by Ian Runge
I suddenly and quite violently threw up all over the floor and the couch I sat upon. My younger brother stared in awe at the reminders of my pain and misery.
My mother proceeded to rush me to the nearby bathroom where I continued to barf up half-digested morsels of food: the sink was a mess; the floor and couch were a mess; I was a mess. At five-years-old, I had no idea what was happening to me.
Soon after this event I learned what had triggered the unexpected flow of regurgitated food from my stomach: an allergic reaction to peanut butter that was jammed in between two crackers.
Unbeknownst to me, my mother had suspected such an allergy from the time I was a toddler when she had witnessed several small reactions of mine from other nuts. Stranger, however, was an instance when I was no more than two-years-old; my great aunt attempted to give me a Nutter Butter cookie and I immediately refused it. It was as though my body was protecting itself from the danger it knew would occur if I ate the cookie.
During the months following my initial reaction, I was subjected to several tests to confirm my allergy to nuts. One occasion saw my back littered with needles containing small doses of extract from different nuts, an experience that haunted me for many years afterward.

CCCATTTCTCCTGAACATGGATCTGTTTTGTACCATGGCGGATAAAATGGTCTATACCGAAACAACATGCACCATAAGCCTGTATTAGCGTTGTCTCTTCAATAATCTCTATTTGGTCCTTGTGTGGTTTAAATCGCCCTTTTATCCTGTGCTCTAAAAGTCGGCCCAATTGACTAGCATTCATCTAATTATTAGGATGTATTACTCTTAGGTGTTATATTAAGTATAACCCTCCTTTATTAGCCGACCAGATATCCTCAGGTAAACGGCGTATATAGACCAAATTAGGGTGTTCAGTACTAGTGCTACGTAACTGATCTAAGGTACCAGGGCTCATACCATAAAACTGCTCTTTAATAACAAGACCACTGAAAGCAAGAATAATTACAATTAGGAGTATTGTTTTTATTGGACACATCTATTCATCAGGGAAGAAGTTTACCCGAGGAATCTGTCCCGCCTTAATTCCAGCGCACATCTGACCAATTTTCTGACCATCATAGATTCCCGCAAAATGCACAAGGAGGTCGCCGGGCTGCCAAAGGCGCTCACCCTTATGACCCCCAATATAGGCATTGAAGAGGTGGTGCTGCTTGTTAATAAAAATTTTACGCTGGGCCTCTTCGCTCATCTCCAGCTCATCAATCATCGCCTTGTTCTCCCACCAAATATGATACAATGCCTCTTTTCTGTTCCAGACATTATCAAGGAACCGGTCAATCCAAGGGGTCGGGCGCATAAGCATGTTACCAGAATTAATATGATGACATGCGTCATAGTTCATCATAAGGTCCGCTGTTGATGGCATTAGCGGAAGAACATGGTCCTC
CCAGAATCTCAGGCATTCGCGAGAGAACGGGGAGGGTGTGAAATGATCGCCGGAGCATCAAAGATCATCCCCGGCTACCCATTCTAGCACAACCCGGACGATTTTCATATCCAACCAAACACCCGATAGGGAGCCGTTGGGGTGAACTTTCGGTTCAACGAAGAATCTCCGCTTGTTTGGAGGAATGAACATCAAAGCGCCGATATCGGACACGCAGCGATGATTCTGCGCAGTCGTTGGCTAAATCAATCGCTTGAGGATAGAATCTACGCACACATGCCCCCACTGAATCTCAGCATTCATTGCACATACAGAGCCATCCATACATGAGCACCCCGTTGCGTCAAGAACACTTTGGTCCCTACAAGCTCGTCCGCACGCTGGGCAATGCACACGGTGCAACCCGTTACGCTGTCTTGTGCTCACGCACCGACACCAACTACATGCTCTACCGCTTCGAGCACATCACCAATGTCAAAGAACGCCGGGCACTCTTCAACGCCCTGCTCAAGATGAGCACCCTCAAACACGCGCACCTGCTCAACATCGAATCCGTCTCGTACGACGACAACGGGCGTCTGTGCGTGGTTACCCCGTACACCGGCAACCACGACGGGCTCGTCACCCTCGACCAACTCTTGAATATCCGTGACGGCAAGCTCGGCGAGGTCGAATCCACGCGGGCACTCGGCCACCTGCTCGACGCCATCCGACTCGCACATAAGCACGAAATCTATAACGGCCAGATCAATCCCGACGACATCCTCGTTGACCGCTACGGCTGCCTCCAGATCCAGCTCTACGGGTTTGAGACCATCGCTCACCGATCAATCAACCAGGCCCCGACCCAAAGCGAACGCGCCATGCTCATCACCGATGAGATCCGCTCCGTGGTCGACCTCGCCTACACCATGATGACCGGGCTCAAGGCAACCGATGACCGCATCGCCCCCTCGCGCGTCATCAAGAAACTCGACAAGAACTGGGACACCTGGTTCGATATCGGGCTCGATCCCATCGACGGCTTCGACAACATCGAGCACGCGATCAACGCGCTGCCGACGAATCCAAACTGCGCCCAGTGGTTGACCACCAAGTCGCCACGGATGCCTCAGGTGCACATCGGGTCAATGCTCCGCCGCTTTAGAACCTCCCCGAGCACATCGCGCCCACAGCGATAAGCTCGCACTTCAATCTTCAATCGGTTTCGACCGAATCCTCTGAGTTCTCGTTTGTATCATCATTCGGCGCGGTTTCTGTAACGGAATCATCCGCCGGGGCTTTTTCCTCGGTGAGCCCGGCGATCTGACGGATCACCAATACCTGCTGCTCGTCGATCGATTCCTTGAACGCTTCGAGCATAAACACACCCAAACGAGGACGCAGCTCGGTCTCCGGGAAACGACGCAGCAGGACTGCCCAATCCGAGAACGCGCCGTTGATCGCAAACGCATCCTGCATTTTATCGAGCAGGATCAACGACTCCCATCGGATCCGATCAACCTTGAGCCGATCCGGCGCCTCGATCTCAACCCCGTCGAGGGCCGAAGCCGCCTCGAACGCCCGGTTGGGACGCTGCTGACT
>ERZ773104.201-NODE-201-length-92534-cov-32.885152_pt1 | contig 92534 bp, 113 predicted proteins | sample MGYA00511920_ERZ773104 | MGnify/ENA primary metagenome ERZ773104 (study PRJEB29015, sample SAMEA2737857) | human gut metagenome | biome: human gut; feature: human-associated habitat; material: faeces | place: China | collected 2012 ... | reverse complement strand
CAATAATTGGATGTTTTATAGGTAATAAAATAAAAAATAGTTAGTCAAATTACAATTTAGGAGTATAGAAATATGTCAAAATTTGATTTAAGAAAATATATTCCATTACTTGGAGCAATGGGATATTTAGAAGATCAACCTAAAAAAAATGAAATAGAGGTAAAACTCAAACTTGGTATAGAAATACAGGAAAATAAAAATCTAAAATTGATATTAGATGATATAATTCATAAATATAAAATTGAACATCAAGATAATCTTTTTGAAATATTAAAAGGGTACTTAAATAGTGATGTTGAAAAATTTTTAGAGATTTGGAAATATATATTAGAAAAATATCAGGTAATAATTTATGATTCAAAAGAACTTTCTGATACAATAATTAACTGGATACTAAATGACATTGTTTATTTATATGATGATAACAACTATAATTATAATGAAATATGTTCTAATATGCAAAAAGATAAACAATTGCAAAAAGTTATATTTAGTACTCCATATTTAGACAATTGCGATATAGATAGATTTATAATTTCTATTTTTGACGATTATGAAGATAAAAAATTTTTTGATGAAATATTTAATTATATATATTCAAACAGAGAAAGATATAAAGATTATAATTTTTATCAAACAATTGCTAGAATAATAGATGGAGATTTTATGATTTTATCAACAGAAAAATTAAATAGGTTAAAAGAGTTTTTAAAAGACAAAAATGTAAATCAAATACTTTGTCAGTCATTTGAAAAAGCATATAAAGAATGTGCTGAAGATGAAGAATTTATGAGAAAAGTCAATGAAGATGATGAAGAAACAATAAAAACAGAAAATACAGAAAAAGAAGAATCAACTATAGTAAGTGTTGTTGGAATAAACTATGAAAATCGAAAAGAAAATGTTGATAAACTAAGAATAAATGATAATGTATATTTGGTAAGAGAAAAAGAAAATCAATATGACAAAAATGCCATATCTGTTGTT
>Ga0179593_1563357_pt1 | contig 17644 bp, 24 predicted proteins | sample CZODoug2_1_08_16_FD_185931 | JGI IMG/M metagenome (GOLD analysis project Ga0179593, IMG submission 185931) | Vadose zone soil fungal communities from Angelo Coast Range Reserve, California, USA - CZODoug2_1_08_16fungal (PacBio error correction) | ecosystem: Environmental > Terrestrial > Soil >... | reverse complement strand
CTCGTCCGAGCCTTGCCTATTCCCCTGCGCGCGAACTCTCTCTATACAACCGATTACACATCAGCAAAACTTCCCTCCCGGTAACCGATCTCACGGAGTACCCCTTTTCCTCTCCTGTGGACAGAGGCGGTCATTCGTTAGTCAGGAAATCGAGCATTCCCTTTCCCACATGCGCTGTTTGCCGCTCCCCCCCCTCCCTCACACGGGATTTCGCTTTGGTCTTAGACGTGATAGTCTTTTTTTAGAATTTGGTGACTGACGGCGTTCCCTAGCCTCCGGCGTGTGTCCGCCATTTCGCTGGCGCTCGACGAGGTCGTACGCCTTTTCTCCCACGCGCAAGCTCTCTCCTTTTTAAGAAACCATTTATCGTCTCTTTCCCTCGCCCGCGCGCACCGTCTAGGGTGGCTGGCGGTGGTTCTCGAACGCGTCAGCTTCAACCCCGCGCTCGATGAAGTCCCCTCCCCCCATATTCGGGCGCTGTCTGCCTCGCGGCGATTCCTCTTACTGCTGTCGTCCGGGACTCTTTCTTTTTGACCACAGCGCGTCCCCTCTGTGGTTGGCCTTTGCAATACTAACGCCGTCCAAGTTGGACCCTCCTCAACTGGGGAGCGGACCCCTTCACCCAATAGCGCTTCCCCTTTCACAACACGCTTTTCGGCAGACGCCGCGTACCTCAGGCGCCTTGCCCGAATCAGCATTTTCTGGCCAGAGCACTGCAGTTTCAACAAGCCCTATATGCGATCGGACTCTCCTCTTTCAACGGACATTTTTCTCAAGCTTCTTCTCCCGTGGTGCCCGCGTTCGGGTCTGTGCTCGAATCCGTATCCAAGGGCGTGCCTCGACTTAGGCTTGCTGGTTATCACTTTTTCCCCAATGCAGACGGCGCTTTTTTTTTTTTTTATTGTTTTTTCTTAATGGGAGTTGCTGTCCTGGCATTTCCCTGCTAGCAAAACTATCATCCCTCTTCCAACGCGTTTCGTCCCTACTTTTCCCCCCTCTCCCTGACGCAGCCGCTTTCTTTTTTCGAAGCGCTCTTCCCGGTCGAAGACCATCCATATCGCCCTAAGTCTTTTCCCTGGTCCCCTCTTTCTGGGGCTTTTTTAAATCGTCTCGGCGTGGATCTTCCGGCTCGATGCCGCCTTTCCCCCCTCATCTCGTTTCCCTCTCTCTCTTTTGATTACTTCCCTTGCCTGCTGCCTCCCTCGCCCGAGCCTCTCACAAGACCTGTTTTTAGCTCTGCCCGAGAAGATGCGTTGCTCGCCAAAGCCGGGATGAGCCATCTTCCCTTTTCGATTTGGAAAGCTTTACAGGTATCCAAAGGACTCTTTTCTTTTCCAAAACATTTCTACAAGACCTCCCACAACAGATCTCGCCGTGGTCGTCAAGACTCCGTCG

The results of the tests verified that not only was I allergic to peanuts, but also to walnuts, cashews, pistachios, and every other nut in existence.
As knowledge of my allergy spread throughout my family, no one was as worried or frightened as my grandmother. Every time I visited her, each piece of food I ate had to be checked, double-checked, and re-checked. She refused to give me processed foods as they contained the infamous allergy warning labels “may contain nuts.”
Her extreme fear for my health developed in me an acute sense of awareness and prudence when eating certain foods. One significant consequence of my vigilance is my tendency to smell every piece of food that is put in front of me, a ritual which has not gone unnoticed by my family and peers.
The care and concern I use whenever I eat has manifested itself in other parts of my life as well: I often stress over important decisions and I am risk averse. However, this has not stopped me from being outgoing; I love daring to try new foods, traveling to different countries, and performing theater and music before large audiences.
Though my allergy may have created some limitations in my life, the heightened awareness that developed because of it encourages precision in every activity I participate in.
by Ian Runge